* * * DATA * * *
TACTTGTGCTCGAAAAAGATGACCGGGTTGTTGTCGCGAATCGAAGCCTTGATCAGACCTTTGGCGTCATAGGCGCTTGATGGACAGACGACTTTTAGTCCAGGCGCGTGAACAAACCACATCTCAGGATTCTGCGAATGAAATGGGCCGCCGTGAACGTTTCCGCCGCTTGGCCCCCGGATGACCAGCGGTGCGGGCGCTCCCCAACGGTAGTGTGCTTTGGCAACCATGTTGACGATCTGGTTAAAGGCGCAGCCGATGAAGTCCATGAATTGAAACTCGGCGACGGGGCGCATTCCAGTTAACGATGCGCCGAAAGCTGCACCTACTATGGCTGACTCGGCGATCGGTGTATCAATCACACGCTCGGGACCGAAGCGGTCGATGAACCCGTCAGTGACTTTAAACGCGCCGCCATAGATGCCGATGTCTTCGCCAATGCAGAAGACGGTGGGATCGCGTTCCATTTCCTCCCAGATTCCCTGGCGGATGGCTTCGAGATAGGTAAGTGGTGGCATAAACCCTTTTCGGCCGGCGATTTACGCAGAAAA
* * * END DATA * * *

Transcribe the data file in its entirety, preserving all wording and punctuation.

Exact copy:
TACTTGTGCTCGAAAAAGATGACCGGGTTGTTGTCGCGAATCGAAGCCTTGATCAGACCTTTGGCGTCATAGGCGCTTGATGGACAGACGACTTTTAGTCCAGGCGCGTGAACAAACCACATCTCAGGATTCTGCGAATGAAATGGGCCGCCGTGAACGTTTCCGCCGCTTGGCCCCCGGATGACCAGCGGTGCGGGCGCTCCCCAACGGTAGTGTGCTTTGGCAACCATGTTGACGATCTGGTTAAAGGCGCAGCCGATGAAGTCCATGAATTGAAACTCGGCGACGGGGCGCATTCCAGTTAACGATGCGCCGAAAGCTGCACCTACTATGGCTGACTCGGCGATCGGTGTATCAATCACACGCTCGGGACCGAAGCGGTCGATGAACCCGTCAGTGACTTTAAACGCGCCGCCATAGATGCCGATGTCTTCGCCAATGCAGAAGACGGTGGGATCGCGTTCCATTTCCTCCCAGATTCCCTGGCGGATGGCTTCGAGATAGGTAAGTGGTGGCATAAACCCTTTTCGGCCGGCGATTTACGCAGAAAA